I think it’s a good thing to strive to get better. Seeking perfection is quite another matter. I’ve never seen a perfect painting. After visits to the Louvre, Musee d’ osay and the Uffizi with some quite notable collections, I’ve yet to see one.
There is a quote in the wonderful book Art + Fear by Ted Orland and David Bayles that tackles perfectionism head on…“If you think good work is somehow synonymous with perfect work, you are headed for big trouble. Art is human; error is human; ergo, art is error. Inevitably, your work (like the preceding syllogism…) will be flawed. Why? Because you’re a human being, and only human beings, warts and all, make art. Without warts it is not clear what you would be, but clearly you would not be one of us.”
There are some pieces of art that seem flawless and have the reputation of being a “masterpiece”. Take the Mona Lisa for instance, which I was lucky enough to visit last month. The piece is considered to be the height of renaissance painting and is such an icon that is has become part of our culture in such a way that really no other single piece of art can lay claim to. According to Wikipedia, ” has been described as “the best known, the most visited, the most written about, the most sung about, the most parodied work of art in the world”.
We use so many words when it comes to art and art criticism that we forget to look and just simply respond to a piece of art at a heart level. We judge and put work into a story of words and look at it from only our own point of view. I was very dismissive of the painting; having heard of its reputation for being smaller than most people expected, I envisioned it tinier that it really is! I’d discounted the painting before I even saw it. I wondered why is it so fascinating and considered so beautiful? This had always eluded me.
I got the museum early, right when it opened more by chance since I’d slept poorly, than by design. I did plan on entering the museum by way of the glass pyramid so I could get the full effect. Upon entering, I foolishly did not have a plan in mind and certainly not to make a beeline to the Mona Lisa, but I followed the tide of people that seemed to know where they were going. Still the crowds were relatively light and so I could take in the long corridors and the Roman statues that lined them. Then I noticed the signage that guided visitors to the Mona Lisa. That’s where everyone was headed. I just followed. Before I knew it we were in the room with her. There were a few people gathered around her, but soon they dispersed, leaving me with a clear path to the front with no more selfie-taking enthusiasts in the way. It was just she and I for a few precious moments. She was breathtaking. Thrilling. Lovely beyond my imagination. I was so surprised by my reaction. And she was quite bigger than I’d expected as I’d kept diminishing my expectation of her scale with each utterance over the years that she was small.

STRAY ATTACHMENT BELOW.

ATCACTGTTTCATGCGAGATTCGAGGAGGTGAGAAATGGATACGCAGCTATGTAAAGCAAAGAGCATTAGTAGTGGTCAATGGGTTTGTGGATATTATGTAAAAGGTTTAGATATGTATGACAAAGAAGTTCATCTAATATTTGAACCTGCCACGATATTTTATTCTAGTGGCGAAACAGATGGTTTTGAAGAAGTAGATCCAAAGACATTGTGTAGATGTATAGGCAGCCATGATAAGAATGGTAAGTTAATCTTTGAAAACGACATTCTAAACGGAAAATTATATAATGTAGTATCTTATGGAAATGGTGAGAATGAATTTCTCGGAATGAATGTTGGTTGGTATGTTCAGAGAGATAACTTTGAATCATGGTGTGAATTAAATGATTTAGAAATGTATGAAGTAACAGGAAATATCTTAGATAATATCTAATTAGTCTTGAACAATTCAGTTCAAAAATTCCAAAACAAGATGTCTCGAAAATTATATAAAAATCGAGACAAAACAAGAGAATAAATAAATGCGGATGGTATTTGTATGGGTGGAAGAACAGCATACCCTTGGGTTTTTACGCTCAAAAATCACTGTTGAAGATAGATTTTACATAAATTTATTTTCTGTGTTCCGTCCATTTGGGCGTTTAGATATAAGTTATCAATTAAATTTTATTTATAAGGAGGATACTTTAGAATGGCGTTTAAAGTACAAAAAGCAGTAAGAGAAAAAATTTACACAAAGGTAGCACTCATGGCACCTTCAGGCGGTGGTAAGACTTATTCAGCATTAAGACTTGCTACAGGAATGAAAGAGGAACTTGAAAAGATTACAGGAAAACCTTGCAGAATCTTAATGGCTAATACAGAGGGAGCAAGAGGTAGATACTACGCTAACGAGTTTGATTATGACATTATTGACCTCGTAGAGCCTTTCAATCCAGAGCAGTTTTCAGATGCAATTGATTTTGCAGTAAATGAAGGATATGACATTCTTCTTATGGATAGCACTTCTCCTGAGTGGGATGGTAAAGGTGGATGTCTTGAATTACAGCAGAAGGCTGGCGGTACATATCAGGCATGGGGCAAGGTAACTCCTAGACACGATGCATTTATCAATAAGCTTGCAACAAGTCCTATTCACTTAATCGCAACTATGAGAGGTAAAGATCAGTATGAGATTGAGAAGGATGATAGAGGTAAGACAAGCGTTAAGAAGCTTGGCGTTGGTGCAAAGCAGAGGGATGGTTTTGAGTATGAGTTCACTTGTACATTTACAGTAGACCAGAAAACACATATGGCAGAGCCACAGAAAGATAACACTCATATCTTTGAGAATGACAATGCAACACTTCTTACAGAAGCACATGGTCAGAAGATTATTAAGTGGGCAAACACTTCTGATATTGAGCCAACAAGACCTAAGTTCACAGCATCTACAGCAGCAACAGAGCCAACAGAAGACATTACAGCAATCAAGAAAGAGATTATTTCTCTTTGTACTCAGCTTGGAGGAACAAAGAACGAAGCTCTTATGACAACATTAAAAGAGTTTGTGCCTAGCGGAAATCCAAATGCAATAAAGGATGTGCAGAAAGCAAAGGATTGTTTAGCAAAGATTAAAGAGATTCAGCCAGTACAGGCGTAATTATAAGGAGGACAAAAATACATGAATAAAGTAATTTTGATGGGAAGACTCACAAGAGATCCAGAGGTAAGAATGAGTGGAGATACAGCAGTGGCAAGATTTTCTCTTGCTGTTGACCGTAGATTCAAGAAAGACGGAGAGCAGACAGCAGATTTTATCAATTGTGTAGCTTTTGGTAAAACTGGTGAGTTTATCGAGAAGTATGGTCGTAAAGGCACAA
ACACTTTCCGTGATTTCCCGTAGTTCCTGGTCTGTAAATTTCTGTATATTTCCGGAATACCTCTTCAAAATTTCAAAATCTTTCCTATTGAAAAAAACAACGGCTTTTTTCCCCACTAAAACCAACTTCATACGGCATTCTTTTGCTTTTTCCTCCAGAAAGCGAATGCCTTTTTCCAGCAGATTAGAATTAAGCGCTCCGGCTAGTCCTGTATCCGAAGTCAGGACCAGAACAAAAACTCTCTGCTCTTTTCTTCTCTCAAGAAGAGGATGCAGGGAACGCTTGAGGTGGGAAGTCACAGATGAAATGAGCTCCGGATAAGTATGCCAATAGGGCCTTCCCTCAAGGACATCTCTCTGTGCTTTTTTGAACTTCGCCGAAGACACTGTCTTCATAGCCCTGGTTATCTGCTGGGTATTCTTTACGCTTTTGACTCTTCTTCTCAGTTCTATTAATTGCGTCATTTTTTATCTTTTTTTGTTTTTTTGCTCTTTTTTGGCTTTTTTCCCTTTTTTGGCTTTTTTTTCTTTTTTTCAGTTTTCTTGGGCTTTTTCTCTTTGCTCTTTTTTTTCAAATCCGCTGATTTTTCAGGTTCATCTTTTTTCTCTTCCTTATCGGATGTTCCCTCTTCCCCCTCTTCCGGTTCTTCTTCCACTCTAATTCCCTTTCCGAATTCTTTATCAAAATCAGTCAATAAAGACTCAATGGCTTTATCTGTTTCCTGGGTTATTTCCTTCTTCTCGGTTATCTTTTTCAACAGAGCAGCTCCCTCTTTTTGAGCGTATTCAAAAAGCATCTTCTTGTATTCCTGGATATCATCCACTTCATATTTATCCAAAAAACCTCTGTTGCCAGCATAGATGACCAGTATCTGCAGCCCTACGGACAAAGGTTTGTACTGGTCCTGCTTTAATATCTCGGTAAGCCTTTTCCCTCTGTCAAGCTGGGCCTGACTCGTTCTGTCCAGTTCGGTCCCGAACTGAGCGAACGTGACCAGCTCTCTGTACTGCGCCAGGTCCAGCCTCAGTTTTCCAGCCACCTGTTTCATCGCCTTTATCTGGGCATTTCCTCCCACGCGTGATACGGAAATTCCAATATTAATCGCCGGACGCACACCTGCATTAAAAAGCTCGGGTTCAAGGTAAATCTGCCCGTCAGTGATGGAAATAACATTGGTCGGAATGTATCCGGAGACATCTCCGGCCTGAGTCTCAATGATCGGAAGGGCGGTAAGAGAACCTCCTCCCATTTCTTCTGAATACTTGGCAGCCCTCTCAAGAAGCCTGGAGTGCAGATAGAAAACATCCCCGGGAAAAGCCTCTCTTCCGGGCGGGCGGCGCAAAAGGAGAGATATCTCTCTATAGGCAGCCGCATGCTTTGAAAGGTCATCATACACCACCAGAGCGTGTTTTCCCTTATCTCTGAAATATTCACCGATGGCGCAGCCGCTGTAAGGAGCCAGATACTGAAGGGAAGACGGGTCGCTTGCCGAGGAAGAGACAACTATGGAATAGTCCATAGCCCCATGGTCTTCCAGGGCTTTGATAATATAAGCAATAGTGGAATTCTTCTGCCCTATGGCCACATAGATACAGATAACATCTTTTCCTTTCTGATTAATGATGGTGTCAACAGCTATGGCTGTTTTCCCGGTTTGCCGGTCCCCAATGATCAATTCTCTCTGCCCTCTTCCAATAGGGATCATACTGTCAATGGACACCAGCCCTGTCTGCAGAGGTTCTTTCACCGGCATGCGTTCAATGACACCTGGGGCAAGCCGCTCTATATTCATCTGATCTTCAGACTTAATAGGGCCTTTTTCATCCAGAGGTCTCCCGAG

After taking what I thought was more than my fair share of time with her, I stepped to the side and lingered for a few more minutes taking in the whole scene. After a bit I wandered to another gallery to see the other works by Leonardo Da Vinci. They are beautiful, but to me, they really don’t compare to the Mona Lisa. But is she perfect? And what is that? I don’t really have a conclusion other than the process and the inspection of it is wonderful and challenging. I do know that I was graced to really see her and let down my guard and the mound of preconceived notions I had of her. If we could only do this with all the people we meet, I think we would have a different world! Not that I’m capable in any way of doing this!
As a painter, I have to paint and leave aside all ideas of the outcome. I don’t even think about creating a “masterpiece”. That’s not in my realm at all. The only thing I try to do is to get better, paint better and communicate better about the process and leave the result to my viewer to respond to or not.
With Warmest Regards,